Inflows of $235.5 billion in 2013 underscore secular growth of ETP industry

Jan 6th, 2014 | By | Category: ETF and Index News

BlackRock, the world’s largest asset manager and parent of ETF giant iShares, has released its latest ETP Landscape Report, which details trends in the global ETP Industry. The report is summarized below. All flows are global and all data is through December 31, 2013.

Global exchange-traded product (ETP) flows accelerated in December to $24.7 billion, following the US Federal Reserve’s decision to begin trimming its $85 billion monthly bond-buying programme. This removed market uncertainty and equity ETPs responded, bringing in the bulk of the inflows for the month at $28.9 billion – entirely from developed markets.

Global equity cumulative ETF flows in 2013

(Source: BlackRock ETP Landscape)

Full-year equity ETP flows set an all-time record at $247.3 billion overtaking 2008, which was the only other year they exceeded $200 billion. US exposures gathered $147.8 billion in 2013, followed by Japanese exposures with $38.2 billion. Pan-European funds surged in the second half of the year and finished with $26.7 billion, more than double the total in 2012.

Total 2013 flows of $235.5 billion surpassed $200 billion for the second consecutive year, underscoring the industry’s continued secular growth. The composition of flows shifted significantly in favour of equities versus 2012, illustrating how investors use ETPs to seek efficient, tailored access to varied investment exposures and for diversified buy-and-hold investments.

Fixed income flows of $27.5 billion, while lower than 2012, remained strong thanks to investors pouring $35.9 billion into short-duration ETPs.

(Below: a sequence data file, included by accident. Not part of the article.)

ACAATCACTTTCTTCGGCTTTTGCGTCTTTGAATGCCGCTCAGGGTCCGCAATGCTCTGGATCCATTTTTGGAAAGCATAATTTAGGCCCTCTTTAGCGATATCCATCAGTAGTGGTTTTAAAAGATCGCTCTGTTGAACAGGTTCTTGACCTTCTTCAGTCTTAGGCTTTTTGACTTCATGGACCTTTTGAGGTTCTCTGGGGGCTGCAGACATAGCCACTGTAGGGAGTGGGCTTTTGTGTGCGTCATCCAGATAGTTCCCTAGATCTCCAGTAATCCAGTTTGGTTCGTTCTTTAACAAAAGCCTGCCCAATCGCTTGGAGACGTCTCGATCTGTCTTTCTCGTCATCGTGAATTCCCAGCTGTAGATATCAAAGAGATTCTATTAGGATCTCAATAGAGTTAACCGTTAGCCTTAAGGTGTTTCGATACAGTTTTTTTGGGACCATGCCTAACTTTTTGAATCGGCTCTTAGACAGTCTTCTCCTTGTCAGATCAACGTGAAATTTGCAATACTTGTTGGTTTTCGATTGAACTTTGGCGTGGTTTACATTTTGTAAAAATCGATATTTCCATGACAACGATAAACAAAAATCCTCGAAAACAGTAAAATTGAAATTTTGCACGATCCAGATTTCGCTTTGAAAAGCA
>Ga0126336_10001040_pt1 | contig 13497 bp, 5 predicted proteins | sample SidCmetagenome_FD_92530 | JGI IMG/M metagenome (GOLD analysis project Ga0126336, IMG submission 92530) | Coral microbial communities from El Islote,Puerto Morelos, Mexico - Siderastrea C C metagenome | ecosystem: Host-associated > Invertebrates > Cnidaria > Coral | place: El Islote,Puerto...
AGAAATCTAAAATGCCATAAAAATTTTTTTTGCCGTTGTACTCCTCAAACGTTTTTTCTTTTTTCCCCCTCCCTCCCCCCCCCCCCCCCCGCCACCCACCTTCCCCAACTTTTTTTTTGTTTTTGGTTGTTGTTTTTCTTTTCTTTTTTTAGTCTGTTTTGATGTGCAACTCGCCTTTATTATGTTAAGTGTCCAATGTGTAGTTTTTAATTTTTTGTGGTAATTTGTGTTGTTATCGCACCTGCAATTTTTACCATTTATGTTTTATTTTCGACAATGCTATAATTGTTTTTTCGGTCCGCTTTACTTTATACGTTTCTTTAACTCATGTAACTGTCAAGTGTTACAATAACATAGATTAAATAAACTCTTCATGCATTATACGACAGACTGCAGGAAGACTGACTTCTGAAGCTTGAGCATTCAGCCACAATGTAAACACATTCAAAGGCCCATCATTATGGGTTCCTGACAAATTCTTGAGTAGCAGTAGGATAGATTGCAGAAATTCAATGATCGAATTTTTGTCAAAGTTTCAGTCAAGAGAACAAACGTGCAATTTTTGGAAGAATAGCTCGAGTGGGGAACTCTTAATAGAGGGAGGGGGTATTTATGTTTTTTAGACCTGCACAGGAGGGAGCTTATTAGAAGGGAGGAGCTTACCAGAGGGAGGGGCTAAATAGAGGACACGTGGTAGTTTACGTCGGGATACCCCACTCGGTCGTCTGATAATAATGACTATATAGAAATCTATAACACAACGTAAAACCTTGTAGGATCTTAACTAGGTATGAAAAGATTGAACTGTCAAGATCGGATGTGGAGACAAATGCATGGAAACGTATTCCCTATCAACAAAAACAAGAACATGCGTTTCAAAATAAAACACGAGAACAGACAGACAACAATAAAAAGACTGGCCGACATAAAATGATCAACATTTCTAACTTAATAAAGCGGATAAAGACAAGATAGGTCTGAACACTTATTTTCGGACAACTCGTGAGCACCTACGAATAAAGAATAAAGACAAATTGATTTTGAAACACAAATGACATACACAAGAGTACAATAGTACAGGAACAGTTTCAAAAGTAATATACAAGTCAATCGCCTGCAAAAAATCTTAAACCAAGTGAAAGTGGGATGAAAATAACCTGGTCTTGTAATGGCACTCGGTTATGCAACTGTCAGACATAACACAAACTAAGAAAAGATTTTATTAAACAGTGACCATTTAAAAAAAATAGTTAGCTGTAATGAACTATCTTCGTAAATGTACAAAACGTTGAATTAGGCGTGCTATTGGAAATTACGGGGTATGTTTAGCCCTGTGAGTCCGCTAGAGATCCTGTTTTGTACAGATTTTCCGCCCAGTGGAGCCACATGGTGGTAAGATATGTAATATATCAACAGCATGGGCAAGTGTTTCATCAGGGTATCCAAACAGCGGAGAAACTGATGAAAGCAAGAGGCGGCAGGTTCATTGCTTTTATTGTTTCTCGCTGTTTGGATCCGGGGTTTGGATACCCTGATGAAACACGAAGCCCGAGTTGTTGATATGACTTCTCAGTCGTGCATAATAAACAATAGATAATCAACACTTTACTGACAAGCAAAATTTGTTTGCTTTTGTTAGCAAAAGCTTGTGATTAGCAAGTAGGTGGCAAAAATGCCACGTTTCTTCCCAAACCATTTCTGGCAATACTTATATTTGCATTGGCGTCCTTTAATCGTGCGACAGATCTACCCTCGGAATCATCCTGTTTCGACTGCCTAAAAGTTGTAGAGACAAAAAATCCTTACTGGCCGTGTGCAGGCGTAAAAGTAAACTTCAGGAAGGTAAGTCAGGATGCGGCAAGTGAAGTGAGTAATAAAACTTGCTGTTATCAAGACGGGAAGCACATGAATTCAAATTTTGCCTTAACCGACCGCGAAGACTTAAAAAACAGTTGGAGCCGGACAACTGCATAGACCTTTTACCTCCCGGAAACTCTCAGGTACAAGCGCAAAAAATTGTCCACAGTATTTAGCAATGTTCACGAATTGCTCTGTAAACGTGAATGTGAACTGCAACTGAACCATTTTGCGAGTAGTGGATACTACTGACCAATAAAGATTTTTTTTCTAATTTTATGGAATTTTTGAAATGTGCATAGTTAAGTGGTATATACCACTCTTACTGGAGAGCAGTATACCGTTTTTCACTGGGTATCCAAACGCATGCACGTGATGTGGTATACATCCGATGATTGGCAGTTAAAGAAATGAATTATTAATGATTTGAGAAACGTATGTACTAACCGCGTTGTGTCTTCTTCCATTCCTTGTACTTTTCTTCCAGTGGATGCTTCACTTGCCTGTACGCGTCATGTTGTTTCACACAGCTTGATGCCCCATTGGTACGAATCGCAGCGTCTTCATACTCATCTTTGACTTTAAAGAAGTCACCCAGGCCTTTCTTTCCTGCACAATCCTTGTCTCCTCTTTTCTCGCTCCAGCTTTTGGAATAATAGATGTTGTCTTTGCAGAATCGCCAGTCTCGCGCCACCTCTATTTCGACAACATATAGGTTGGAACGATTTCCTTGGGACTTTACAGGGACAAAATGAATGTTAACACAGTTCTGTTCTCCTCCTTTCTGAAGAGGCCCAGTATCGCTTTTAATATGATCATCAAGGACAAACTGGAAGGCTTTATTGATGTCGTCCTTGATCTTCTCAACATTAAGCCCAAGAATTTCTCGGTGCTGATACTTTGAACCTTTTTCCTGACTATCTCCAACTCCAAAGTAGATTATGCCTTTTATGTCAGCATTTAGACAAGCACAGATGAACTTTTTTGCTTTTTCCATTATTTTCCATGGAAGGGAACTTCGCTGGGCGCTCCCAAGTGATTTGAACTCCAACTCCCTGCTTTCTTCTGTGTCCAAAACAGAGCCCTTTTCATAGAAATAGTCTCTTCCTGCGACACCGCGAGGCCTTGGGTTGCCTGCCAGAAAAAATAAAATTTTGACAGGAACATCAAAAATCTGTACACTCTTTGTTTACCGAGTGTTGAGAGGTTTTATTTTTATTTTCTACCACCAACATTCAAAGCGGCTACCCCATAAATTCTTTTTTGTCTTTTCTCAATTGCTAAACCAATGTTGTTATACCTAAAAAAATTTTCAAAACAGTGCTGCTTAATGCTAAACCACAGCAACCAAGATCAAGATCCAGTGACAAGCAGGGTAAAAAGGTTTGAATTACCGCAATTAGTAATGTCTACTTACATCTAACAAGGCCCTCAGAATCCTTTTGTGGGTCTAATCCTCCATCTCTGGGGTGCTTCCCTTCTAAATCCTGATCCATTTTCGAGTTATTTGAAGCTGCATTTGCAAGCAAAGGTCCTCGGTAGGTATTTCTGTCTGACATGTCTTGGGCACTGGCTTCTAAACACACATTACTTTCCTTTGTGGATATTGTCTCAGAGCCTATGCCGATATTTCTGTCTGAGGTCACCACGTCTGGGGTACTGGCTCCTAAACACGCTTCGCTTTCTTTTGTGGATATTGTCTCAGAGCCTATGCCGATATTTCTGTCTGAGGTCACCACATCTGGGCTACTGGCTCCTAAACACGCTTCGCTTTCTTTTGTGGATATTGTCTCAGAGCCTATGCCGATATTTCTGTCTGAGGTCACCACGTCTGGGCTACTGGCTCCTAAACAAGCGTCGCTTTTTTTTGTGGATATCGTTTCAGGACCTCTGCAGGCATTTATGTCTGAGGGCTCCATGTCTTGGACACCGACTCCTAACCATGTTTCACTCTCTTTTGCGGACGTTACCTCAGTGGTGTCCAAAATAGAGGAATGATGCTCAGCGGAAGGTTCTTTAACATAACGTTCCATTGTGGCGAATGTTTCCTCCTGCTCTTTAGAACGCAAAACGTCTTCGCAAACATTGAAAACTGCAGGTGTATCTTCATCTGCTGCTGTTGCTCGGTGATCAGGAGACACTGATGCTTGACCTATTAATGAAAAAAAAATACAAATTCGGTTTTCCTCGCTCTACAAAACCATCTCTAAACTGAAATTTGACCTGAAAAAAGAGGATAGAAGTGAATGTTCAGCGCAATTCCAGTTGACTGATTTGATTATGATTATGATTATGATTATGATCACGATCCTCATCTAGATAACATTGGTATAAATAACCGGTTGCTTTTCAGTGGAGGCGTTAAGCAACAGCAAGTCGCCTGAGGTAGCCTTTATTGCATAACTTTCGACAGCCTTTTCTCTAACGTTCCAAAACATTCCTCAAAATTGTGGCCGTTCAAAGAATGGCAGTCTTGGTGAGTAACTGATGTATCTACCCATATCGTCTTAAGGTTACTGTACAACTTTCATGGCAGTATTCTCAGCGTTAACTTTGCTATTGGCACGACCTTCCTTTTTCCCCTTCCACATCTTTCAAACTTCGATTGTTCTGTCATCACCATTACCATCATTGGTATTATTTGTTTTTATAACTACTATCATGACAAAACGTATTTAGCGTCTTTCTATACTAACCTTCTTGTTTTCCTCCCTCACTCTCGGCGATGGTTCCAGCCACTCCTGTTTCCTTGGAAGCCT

Strategic beta equity – which BlackRock defines as non-market cap weighted equity ETPs – contributed a record $65.1 billion of inflows in 2013, led by dividend-weighted ETPs with inflows of $29.0 billion, and nearly double the $34.2 billion from last year. Minimum Volatility ETPs also grew rapidly with assets more than doubling to $13.2 billion. These products seek to smooth out the market’s peaks and valleys in part by holding stocks that have exhibited less price volatility, capitalizing on investor’s desire to manage volatility.

Gold ETP outflows of ($40.1 billion) in 2013 offset all inflows from the past three years combined, as the price of gold fell from its peak and investors turned to equities for more attractive returns. The SPDR Gold Shares ETF (GLD), the world’s largest gold ETP, endured more than $25 billion in outflows and was the worst performing ETP in terms of net flows.

Dodd Kittsley, Global Head of ETP Research for BlackRock, said: “Total 2013 flows of $235.5 billion surpassed $200 billion for the second consecutive year, propelled by record inflows of $257.7 billion from developed equity ETPs, as major developed equity indices tested historical highs this year.”

In addition to growing investor confidence, the ETP industry continued to benefit from the secular trend of greater adoption in 2013. ETP use in the capital markets continues to grow as investors seek efficient, tailored access to different exposures and look for diversified buy-and-hold instruments. ETPs compete against active mutual funds as well as equity and debt markets more broadly.

BlackRock estimates the size of the broader vanilla global investment landscape to be approximately $189 trillion including assets of $2.4 trillion from ETPs, $19.5 trillion from mutual funds (excluding money market funds), $62.1 trillion from the underlying equity markets and $104.9bn from the underlying bond markets. The growth of global ETP assets continues to outstrip that of mutual funds, but penetration of the broader investment landscape remains low at 1-2% with ample room to move higher. Increased Institutional adoption, growth of retail markets and continued industry innovation are all likely to spur increased penetration in the years ahead.

Kittsley commented: “ETPs continue to attract a broad base of global investors, driven by regional regulatory developments, deepening ETF liquidity, and increasing awareness among both retail and institutional clients of the benefits of ETPs. These efficient tools are being used by all types of investors – from capital market participants looking for liquidity, to pension clients seeking specialised exposures, to a growing segment of the market using ETFs as buy and hold investment vehicles.”

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